A "dip" in time and in the history of Paros

The course of Paros over time

A few words about Paros' history

The ancient castle of Naoussa in Paros

Paros is an island of unique natural beauty, picturesque, bathed under the Aegean light and surrounded by blue-green waters. It also has a rich history, which is proved by the countless findings that were brought to light by the archaeological hoe, offering to the visitors the opportunity to follow the historical development of Paros by visiting the archaeological sites and the museums.

Embedded ancient stones in a village of Paros

The history of Paros begins in the Paleolithic period according to findings in caves and other natural sites. Important findings in Saliago (a small uninhabited island across Antiparos), confirm the existence of life in the Neolithic period (4300-3900 BC). Undying signs of the proto-Cycladic and the Cycladic period (3200-2000 BC), are the Cycladic figurines that have been found in graves. The most important Mycenaean palace in Cyclades at the location Koukounaries on the rocks, in Kolimpithres, is one of the most important findings of the Mycenaean period. An important period for Paros according to the findings was the Archaic period.

There are also findings from the Roman period and from the Byzantine period, a characteristic example of which is Ekatontapiliani.

The castles of Parikia, Naoussa, Kefalos and Marpissa date back to the Venetian period.

During the Turkish domination, the Parians were paying the respective taxes and there was a periodical Turkish presence, yet there are not any architectural findings of that period. With the liberation, a course begins in Paros, which is initially characterized by a rapid social development and by the participation in the social process of that time.

The castle of Parikia in Paros

Paros follows the course of the rest of Greece and mainly of the province in the fifties, which suffered from immigration, resulting in its abandonment. Two decades later, there was a recovery of this course for the complex of the islands and there was a change in Paros’ economy, which was now based on tourism, which also affected its identity.

Paros in a long-term perspective

Paros was inhabited since the 4th millennium BC and has known periods of big economic and artistic acme as well as periods of sacks, intense violence, decadence and obscurity.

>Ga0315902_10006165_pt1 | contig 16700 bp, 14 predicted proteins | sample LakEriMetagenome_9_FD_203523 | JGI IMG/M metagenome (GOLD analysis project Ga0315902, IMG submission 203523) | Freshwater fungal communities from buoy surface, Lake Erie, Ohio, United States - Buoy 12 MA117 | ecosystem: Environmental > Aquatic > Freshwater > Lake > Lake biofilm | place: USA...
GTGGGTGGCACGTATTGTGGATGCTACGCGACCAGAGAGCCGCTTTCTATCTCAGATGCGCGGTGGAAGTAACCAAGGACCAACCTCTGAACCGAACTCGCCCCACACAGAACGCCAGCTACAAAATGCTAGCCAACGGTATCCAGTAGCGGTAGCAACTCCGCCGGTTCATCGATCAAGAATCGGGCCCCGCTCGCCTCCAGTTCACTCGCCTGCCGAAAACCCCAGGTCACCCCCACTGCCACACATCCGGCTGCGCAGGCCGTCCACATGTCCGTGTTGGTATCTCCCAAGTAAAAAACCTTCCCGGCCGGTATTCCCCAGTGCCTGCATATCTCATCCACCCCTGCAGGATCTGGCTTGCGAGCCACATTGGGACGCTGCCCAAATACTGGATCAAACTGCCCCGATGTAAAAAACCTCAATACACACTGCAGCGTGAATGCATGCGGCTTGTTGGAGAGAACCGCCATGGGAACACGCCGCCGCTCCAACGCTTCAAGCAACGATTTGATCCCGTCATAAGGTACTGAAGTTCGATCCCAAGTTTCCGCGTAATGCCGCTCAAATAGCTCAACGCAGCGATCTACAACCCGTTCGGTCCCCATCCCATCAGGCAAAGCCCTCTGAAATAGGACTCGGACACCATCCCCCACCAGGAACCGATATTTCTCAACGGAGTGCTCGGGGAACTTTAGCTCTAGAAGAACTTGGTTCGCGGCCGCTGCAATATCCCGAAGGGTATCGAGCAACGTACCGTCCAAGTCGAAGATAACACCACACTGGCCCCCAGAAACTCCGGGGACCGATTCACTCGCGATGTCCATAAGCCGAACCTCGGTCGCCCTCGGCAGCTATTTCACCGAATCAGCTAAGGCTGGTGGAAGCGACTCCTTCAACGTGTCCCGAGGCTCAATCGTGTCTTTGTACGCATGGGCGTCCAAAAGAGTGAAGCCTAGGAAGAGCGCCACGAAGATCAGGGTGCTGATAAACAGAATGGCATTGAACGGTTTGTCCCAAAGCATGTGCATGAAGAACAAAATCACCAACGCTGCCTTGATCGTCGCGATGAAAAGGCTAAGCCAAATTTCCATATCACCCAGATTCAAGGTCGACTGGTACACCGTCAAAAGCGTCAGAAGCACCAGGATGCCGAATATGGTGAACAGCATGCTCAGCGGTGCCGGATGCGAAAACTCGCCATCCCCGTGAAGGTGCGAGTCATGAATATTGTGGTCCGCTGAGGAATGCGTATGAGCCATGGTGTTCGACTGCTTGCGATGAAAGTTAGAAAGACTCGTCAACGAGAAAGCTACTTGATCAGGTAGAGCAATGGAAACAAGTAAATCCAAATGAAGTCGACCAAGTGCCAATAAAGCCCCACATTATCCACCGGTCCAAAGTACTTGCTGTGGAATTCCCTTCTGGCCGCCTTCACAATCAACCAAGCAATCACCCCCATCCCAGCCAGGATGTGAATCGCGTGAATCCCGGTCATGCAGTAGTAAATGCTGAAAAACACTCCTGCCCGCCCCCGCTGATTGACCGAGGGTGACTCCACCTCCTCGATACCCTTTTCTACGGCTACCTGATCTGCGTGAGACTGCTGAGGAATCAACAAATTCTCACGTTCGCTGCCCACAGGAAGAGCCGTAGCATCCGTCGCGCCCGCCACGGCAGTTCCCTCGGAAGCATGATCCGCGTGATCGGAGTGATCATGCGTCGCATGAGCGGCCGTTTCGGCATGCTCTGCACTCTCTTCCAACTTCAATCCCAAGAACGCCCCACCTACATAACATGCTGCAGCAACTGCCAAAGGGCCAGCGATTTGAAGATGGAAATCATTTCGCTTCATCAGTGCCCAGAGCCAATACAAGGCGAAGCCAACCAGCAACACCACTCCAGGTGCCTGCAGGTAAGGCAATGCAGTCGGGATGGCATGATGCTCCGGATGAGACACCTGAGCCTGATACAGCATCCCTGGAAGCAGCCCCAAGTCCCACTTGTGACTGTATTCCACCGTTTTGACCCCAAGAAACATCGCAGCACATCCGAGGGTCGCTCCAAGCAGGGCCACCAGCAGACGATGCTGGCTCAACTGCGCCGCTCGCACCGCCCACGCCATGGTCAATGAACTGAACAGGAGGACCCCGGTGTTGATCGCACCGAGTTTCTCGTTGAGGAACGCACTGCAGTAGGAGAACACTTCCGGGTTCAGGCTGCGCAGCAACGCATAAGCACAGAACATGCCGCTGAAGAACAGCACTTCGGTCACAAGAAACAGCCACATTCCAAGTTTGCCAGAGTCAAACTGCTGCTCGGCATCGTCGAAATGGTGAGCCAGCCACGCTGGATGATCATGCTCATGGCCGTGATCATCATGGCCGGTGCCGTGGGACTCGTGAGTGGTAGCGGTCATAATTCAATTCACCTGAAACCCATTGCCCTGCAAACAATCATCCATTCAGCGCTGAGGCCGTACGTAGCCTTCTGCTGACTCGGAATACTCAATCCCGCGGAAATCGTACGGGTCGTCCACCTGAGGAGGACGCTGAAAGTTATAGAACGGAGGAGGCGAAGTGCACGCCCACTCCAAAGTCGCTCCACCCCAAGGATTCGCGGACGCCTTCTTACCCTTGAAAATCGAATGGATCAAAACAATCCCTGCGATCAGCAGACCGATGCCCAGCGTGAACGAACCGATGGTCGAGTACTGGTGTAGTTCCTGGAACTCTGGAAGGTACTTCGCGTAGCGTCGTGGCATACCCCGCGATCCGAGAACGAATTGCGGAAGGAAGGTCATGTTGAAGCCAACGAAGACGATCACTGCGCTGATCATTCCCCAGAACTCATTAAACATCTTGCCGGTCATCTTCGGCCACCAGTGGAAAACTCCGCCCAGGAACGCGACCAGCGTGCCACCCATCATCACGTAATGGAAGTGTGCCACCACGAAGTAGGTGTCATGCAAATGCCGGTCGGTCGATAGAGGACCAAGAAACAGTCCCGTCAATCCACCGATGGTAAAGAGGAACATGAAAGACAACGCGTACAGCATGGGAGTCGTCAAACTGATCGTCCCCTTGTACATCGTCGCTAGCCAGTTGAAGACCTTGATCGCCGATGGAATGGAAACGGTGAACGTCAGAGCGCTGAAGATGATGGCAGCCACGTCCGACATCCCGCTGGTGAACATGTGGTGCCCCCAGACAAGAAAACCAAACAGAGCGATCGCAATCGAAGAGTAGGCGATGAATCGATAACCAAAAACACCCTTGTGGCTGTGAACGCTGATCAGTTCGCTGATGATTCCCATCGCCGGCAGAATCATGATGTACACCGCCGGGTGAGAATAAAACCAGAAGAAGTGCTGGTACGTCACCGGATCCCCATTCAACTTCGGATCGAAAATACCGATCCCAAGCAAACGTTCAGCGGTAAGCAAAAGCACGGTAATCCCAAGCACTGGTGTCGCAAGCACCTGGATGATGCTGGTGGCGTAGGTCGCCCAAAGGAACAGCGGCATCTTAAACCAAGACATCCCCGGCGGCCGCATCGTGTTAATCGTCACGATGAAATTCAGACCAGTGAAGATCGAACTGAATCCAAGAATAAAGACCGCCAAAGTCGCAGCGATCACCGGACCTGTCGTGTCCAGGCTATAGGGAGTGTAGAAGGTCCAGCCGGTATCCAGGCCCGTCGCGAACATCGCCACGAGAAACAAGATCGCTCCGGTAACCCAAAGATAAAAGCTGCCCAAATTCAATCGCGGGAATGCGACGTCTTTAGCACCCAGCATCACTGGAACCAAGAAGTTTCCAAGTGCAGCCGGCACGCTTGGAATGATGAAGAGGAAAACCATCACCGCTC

The Palace at Koukounaries in Naoussa Paros

The historical landscape of Paros becomes clearer at the Bronze Age, after the discovery of the three great civilizations, the Cycladic, the Minoan and the Mycenaean civilization. Ruins of Cycladic settlements have been found at the areas Glypha, Drios, Kampos, Koukounaries, Plastiras and Faragas.

The settlement that is located on the hill of Kastro (Castle), in Parikia, which dates back to the proto-Cycladic period, is a characteristic example. Then, colonists came from the Minoan Crete that was at its zenith at that time, in Greece. They gradually turned Paros into an important commercial and military center. With the change of the political scenery, the Mycenaeans came to the fore; therefore Paros became an important center of this civilization. The Mycenaean remains that were found at Koukounaries and on the hill of Kastro in Parikia, the capital of Paros prove the existence of this civilization.

Exhibits from the archaeological museum of Paros

During the geometric period, Arcadian colonists came to the island; their leader, Paros, gave the island its current name. The Arcadians merged with the Ionians who appeared later and Paros became an important sea power through the trade of the Parian marble, which was well-known for its transparency. The marble, the natural source of wealth of Paros and its general prosperity brought cultural acme, especially during the Archaic period (7th century BC). At that time, lyric poetry flourished on the island, with the famous Parian lyric poet Archilochus.

During the classical period, Paros allies with the Persians who are trying to subjugate Greece. However, their defeat at the sea fight of Salamina leads the Persians to retreat and Themistocles to Paros, where he makes the residents of the island join the Athenian Hegemony. In 338 BC, Paros had lost its old power and submitted in chronological order to the Macedonians, to the Ptolemaic dynasty, to Mithridates and to the Romans. During this period, there were great sculptors working on the island such as Skopas the Parian. Paros was full of sculpture workshops, temples and other marvelous buildings.

Roman period - Turkish Rule

Paros' development stopped during the Roman period, since it was used along with other islands of the Cyclades complex as an exile place. Christianity comes to the island during the Byzantine period, with the imposing church of Panagia Ekatontapiliani (the Virgin Mary of 100 doors).

However, Paros started suffering from the continuous attacks and invasions of the pirates. The bigger destruction, though, was caused by the famous pirate Hayreddin Barbarossa who, despite the courageous resistance of the residents, killed the majority of the population and sent the rest of them as rowers to the Turkish navy and to the Janissary battalions. At this time, the Turks occupied Paros (1560 BC). During the Greek revolution Paros played an important role, while the bay of Naoussa was used as a base of operations for the Russian fleet (the Orlov brothers), during the Russo-Turkish War.

Germans also occupied Paros, forcing the Parians to leave and go to Piraeus or abroad. The island was inhabited again after 1960 and its development was mainly due to tourism and it still is, since Paros is one of the most popular destinations.

The church of Ekatontapiliani in Parikia of Paros

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